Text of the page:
New Perspectives on Urban Entertainment in the Middle Ages

29th Annual Conference of the Center for Medieval Studies

Fordham University, Lincoln Center, New York City: Saturday, April 4, 2009

Mary Erler, London Performance Spaces before the Commercial Playhouses: Theatre before the Theatre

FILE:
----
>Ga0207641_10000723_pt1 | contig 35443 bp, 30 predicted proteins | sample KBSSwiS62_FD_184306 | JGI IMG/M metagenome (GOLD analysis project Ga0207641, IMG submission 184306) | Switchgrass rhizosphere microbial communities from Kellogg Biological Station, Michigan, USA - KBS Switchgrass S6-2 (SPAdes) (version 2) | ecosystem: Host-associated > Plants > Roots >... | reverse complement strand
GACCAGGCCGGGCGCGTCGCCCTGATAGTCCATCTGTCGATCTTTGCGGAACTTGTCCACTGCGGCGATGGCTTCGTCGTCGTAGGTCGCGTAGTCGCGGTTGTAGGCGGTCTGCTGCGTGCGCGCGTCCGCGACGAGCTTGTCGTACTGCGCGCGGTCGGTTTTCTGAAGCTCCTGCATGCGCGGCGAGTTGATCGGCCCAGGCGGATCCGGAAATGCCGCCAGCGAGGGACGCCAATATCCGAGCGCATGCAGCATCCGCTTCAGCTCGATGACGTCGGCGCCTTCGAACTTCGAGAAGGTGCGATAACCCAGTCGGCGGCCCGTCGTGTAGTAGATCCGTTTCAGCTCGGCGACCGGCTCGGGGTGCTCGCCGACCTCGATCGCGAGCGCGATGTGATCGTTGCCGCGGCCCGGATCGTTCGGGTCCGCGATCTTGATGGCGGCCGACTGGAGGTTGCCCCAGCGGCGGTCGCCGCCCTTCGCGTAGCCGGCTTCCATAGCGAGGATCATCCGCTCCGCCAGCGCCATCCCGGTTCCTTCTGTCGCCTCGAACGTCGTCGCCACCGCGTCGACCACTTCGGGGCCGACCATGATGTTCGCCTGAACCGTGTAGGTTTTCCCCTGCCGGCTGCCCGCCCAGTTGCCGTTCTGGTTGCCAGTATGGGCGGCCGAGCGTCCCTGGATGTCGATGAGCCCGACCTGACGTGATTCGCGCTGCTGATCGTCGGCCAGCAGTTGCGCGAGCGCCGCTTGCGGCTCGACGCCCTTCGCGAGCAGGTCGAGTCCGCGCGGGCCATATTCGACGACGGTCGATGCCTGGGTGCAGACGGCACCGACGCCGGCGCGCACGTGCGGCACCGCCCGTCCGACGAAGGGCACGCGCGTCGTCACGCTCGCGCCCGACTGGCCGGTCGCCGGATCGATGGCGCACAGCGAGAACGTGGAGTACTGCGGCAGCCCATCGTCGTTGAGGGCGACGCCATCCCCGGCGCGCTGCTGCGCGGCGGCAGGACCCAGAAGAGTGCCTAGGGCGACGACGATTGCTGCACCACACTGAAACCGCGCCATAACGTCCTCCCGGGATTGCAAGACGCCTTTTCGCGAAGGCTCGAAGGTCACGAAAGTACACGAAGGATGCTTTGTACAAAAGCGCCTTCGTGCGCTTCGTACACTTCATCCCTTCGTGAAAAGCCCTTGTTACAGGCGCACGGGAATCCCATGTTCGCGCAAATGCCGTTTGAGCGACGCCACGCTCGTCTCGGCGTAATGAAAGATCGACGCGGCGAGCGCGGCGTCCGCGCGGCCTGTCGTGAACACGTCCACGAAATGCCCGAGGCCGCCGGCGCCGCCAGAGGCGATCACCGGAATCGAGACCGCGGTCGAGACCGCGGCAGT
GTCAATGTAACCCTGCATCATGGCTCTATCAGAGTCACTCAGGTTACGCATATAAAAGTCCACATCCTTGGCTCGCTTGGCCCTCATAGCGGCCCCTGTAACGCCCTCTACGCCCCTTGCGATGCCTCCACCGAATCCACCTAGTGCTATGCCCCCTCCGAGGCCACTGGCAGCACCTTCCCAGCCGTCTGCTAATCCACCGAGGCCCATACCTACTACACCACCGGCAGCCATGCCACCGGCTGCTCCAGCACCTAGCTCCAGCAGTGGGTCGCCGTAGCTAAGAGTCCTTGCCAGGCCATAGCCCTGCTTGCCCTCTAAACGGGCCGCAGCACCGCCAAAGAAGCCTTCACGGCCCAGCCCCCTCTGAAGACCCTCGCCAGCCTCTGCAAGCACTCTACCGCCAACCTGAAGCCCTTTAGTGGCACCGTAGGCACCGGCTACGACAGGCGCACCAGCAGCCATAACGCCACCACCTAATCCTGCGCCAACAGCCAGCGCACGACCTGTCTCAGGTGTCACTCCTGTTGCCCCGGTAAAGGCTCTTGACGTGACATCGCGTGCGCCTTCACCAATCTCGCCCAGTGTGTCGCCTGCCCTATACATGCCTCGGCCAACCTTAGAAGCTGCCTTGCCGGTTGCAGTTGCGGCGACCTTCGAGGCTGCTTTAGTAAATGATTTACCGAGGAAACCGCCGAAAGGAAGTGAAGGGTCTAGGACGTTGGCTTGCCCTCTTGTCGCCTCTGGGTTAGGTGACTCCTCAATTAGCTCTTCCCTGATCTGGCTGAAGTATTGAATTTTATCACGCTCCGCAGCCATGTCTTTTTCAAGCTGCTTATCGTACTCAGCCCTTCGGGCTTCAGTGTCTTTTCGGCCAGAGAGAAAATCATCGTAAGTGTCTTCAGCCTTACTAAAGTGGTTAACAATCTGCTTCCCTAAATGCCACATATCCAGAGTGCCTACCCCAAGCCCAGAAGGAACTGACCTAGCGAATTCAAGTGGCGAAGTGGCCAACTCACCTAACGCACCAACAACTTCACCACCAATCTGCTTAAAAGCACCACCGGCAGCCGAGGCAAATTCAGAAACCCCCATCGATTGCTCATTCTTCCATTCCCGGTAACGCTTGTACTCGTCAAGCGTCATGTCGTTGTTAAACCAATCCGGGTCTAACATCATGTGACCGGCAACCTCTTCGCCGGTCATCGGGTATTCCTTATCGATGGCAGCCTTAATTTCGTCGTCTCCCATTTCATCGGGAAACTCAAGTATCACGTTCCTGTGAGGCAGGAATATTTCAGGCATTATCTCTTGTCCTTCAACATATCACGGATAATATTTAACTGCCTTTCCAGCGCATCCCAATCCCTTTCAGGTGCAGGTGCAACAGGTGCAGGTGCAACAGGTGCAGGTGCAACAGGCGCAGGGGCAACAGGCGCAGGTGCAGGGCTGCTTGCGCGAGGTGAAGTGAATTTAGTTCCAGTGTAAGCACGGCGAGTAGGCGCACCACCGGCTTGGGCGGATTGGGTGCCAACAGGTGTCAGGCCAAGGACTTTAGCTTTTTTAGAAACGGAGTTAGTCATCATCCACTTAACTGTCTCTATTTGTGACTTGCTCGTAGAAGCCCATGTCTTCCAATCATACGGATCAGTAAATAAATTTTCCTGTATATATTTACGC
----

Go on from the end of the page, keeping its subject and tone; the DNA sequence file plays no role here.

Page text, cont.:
What we know of London drama before the building of the Red Lion theatre in 1567 is frustratingly obscure, since very few texts survive.  But of course there was a great deal of theatrical activity in these years.  The evidence of dramatic events occurring up and down Aldersgate Street, a main north/south artery into and out of London, and in the vicinity of St. Botolph’s church, suggests the existence of a lively range of theatre with its roots in the parish, and reveals some of its forms: fundraisers in the churchyard, commercial productions in Trinity Hall nearby owned by the parish fraternity, a pretence play in a private house when a local entrepreneur collected admissions, then locked the audience in the house and departed, and finally, street theatre in the form of a fake miracle, a supernatural voice endorsing Elizabeth rather than Mary.  Throughout this neighborhood, not only the street, but a variety of small spaces intended primarily for other uses offered theatre as an element of ordinary life—a perspective that would chance with the erection of a larger, dedicated, commercial buildings.

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